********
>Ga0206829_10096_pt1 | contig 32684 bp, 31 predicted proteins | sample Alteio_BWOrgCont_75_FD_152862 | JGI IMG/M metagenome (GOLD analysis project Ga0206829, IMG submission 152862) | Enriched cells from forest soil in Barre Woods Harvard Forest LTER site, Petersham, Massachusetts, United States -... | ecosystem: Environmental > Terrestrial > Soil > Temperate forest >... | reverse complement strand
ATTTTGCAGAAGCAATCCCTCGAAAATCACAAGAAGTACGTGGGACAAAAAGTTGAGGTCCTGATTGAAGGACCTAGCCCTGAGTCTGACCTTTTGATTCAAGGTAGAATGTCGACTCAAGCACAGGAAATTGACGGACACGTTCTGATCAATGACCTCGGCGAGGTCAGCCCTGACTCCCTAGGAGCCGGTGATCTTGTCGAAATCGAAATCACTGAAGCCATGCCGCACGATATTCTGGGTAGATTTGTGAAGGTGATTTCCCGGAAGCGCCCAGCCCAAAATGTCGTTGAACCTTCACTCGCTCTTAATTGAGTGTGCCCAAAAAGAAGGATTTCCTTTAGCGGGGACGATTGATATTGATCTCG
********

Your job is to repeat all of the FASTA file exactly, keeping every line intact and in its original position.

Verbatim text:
>Ga0206829_10096_pt1 | contig 32684 bp, 31 predicted proteins | sample Alteio_BWOrgCont_75_FD_152862 | JGI IMG/M metagenome (GOLD analysis project Ga0206829, IMG submission 152862) | Enriched cells from forest soil in Barre Woods Harvard Forest LTER site, Petersham, Massachusetts, United States -... | ecosystem: Environmental > Terrestrial > Soil > Temperate forest >... | reverse complement strand
ATTTTGCAGAAGCAATCCCTCGAAAATCACAAGAAGTACGTGGGACAAAAAGTTGAGGTCCTGATTGAAGGACCTAGCCCTGAGTCTGACCTTTTGATTCAAGGTAGAATGTCGACTCAAGCACAGGAAATTGACGGACACGTTCTGATCAATGACCTCGGCGAGGTCAGCCCTGACTCCCTAGGAGCCGGTGATCTTGTCGAAATCGAAATCACTGAAGCCATGCCGCACGATATTCTGGGTAGATTTGTGAAGGTGATTTCCCGGAAGCGCCCAGCCCAAAATGTCGTTGAACCTTCACTCGCTCTTAATTGAGTGTGCCCAAAAAGAAGGATTTCCTTTAGCGGGGACGATTGATATTGATCTCG